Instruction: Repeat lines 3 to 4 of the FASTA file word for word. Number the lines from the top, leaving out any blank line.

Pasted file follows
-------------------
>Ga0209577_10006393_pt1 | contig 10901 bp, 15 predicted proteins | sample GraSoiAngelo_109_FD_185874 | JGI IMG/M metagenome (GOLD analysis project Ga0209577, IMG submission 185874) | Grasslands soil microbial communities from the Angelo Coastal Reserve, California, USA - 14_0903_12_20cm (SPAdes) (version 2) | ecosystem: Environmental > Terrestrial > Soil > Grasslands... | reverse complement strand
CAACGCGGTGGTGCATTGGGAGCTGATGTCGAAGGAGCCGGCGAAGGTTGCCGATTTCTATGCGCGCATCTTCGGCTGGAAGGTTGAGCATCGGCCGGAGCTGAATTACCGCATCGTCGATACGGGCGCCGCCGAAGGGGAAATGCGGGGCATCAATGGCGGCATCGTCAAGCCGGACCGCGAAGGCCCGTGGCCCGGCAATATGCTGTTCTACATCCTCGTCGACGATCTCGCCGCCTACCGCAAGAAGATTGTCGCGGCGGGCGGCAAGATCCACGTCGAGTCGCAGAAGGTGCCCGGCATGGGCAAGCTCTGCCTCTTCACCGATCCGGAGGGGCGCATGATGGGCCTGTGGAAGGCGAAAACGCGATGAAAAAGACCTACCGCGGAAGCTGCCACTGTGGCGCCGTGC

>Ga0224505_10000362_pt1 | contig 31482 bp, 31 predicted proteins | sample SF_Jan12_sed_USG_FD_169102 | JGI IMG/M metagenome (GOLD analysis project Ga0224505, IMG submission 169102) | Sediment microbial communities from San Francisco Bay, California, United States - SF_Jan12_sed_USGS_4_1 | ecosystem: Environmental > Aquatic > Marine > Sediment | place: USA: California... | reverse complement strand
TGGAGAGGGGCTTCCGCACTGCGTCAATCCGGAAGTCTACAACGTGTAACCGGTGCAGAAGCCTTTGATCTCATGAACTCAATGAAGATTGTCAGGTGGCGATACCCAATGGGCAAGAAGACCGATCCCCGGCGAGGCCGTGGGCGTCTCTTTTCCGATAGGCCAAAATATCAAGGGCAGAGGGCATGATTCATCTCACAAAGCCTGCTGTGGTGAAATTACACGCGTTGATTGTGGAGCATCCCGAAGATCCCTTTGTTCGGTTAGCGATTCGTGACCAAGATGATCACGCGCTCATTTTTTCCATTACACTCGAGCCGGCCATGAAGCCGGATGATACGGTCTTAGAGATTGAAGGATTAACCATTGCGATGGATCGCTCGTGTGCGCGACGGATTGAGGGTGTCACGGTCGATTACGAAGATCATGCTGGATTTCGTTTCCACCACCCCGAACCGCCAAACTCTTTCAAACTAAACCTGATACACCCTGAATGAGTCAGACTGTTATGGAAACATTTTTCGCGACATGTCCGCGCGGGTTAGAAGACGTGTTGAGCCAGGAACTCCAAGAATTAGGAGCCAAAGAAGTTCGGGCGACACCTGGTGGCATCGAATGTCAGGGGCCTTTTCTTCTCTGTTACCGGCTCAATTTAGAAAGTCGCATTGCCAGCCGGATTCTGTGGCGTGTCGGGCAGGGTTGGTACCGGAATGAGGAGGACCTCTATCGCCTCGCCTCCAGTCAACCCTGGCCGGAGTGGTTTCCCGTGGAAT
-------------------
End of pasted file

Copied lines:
>Ga0224505_10000362_pt1 | contig 31482 bp, 31 predicted proteins | sample SF_Jan12_sed_USG_FD_169102 | JGI IMG/M metagenome (GOLD analysis project Ga0224505, IMG submission 169102) | Sediment microbial communities from San Francisco Bay, California, United States - SF_Jan12_sed_USGS_4_1 | ecosystem: Environmental > Aquatic > Marine > Sediment | place: USA: California... | reverse complement strand
TGGAGAGGGGCTTCCGCACTGCGTCAATCCGGAAGTCTACAACGTGTAACCGGTGCAGAAGCCTTTGATCTCATGAACTCAATGAAGATTGTCAGGTGGCGATACCCAATGGGCAAGAAGACCGATCCCCGGCGAGGCCGTGGGCGTCTCTTTTCCGATAGGCCAAAATATCAAGGGCAGAGGGCATGATTCATCTCACAAAGCCTGCTGTGGTGAAATTACACGCGTTGATTGTGGAGCATCCCGAAGATCCCTTTGTTCGGTTAGCGATTCGTGACCAAGATGATCACGCGCTCATTTTTTCCATTACACTCGAGCCGGCCATGAAGCCGGATGATACGGTCTTAGAGATTGAAGGATTAACCATTGCGATGGATCGCTCGTGTGCGCGACGGATTGAGGGTGTCACGGTCGATTACGAAGATCATGCTGGATTTCGTTTCCACCACCCCGAACCGCCAAACTCTTTCAAACTAAACCTGATACACCCTGAATGAGTCAGACTGTTATGGAAACATTTTTCGCGACATGTCCGCGCGGGTTAGAAGACGTGTTGAGCCAGGAACTCCAAGAATTAGGAGCCAAAGAAGTTCGGGCGACACCTGGTGGCATCGAATGTCAGGGGCCTTTTCTTCTCTGTTACCGGCTCAATTTAGAAAGTCGCATTGCCAGCCGGATTCTGTGGCGTGTCGGGCAGGGTTGGTACCGGAATGAGGAGGACCTCTATCGCCTCGCCTCCAGTCAACCCTGGCCGGAGTGGTTTCCCGTGGAAT